Girls with Slingshots is the greatest webcomic in the history of webcomics.
Let me explain.
Girls With Slingshots is written by Danielle Corsetto, who before writing GWS full time wrote and drew The New Adventures of Batboy for the infamous (and now defunct in its paper form) Weekly World News magazine. GWS follows the adventures of Hazel Tellington and her circle of friends as they navigate the problems of young adulthood. It even has its own TV Tropes page.
Hazel is the proverbial straight-(wo)man, in more ways than one. She’s largely unlikeable due to having commitment issues, communication issues, Peter Pan syndrome, and unacknowledged issues with drinking so much alcohol her pet cactus speaks to her in a Scottish-Irish accent. The most striking thing about her character, however, is that she is woefully ignorant of anything but straight sexuality. In her longest-lasting relationship, Corsetto gave Hazel the traditionally masculine stereotype of using the relationship for sex, communicating through sex, while her boyfriend wanted to talk about “feelings” and their long-term plans.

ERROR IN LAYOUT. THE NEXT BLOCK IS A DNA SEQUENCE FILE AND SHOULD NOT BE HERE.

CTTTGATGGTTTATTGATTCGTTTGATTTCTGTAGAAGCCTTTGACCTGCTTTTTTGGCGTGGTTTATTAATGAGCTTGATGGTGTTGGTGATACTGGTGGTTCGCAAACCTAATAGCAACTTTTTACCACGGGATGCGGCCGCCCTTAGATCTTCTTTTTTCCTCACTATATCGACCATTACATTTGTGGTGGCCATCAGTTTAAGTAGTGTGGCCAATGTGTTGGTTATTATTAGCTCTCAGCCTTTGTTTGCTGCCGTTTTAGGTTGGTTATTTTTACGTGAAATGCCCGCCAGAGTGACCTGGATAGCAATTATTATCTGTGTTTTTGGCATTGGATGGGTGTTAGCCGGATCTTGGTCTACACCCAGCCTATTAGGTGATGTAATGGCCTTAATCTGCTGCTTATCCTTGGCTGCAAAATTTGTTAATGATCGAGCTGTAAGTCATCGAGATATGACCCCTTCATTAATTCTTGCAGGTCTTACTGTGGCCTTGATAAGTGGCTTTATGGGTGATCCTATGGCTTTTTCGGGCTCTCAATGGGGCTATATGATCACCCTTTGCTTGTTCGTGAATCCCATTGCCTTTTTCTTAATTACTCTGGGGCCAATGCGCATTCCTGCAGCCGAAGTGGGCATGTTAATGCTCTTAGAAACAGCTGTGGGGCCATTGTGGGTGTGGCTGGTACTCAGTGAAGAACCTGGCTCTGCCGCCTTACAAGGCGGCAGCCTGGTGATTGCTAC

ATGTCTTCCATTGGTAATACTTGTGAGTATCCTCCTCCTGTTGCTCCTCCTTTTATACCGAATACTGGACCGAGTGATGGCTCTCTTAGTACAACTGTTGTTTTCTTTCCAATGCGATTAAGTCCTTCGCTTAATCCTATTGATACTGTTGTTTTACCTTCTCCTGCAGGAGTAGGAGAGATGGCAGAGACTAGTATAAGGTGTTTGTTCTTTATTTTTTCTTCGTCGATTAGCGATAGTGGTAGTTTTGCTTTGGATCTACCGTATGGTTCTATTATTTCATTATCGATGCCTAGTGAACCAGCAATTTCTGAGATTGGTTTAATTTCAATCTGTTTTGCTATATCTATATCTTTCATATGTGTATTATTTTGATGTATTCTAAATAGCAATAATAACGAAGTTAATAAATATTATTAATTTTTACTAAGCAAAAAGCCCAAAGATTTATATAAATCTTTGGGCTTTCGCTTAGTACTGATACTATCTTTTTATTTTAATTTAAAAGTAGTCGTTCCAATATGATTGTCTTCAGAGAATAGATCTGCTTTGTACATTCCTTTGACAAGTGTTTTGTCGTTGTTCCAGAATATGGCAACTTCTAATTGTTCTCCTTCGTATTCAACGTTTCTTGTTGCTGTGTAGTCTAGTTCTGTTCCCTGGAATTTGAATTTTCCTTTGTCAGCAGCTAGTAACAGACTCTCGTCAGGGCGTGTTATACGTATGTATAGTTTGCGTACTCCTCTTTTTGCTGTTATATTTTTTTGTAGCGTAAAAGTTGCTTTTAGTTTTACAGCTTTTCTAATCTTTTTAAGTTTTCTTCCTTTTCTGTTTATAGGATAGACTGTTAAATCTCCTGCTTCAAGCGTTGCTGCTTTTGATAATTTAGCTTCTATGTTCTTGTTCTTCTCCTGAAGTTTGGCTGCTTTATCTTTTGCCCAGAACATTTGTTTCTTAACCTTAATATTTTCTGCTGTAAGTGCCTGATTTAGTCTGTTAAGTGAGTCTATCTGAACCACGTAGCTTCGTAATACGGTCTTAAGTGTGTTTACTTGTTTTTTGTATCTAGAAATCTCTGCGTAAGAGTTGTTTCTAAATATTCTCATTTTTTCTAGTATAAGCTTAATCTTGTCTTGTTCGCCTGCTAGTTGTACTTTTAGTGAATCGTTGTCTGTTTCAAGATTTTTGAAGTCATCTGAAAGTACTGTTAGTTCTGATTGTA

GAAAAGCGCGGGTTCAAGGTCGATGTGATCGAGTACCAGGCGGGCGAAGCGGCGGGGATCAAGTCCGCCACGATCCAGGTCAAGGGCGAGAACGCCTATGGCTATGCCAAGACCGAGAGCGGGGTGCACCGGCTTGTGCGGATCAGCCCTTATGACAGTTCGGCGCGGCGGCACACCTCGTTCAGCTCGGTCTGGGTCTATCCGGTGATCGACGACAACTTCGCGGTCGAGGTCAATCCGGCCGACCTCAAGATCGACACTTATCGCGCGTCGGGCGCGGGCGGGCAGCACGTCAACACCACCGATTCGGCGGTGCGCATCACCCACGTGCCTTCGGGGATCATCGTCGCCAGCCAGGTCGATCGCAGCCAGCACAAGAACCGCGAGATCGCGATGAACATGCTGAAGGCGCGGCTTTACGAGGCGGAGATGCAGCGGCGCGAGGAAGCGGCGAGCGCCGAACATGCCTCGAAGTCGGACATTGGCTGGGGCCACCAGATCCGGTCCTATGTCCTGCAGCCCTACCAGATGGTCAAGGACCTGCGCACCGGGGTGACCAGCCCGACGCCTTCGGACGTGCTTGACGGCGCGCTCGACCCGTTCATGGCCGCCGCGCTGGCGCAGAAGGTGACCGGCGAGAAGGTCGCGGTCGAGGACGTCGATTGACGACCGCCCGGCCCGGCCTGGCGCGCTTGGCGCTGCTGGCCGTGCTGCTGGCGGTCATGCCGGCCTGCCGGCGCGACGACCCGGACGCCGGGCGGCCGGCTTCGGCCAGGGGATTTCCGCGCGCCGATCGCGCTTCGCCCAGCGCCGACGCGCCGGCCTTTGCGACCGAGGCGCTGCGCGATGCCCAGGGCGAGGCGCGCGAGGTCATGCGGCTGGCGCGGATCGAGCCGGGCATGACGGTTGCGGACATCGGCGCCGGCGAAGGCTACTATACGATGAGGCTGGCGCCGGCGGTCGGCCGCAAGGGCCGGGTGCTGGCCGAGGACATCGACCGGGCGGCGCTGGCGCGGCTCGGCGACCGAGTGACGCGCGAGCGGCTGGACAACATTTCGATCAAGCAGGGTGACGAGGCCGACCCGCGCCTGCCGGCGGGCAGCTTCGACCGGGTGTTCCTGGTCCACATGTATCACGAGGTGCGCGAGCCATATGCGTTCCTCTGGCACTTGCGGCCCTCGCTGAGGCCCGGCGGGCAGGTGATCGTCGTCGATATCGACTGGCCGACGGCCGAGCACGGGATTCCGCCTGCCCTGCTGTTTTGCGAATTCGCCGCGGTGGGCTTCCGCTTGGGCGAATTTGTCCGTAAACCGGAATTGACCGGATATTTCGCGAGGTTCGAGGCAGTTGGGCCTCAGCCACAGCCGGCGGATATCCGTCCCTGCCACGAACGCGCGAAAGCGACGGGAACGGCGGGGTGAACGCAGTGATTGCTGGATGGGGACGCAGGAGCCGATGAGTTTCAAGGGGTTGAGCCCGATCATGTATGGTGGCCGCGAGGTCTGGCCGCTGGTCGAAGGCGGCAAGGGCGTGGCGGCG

But Hazel’s long-suffering friends are what keep people coming back to the strip. Her best friend Jamie experiences a crisis of sexual identity, identifying as straight, then a lesbian, then bisexual, then rejecting the idea of labels all together (after coming to the conclusion of being a bisexual, romantic lesbian). Notably, Corsetto explores the many definitions of virginity by having Jamie cling to the “technical virgin” definition. Jamie’s girlfriend Erin is asexual. Maureen and Jameson meet online and get married. Maureen’s sister Melody is deaf, which presents its own set of issues when she begins dating a hearing man. Hazel’s good friend Darren is a gay drag queen. Clarice works at a “bookstore” (read: porn store), moonlights as a dominatrix, and dreams of becoming a librarian. Hazel’s boss Thea (who is black) is a lesbian and contracts an STD.
Corsetto does her research to ensure that many of her characters are as fair as possible to their diverse backgrounds. At the same time, she plays with stereotypes, at times embracing them for comedic effect, while at other times allowing her characters to be deeply flawed (causing general uproar in the comment section). I highly recommend you check it out.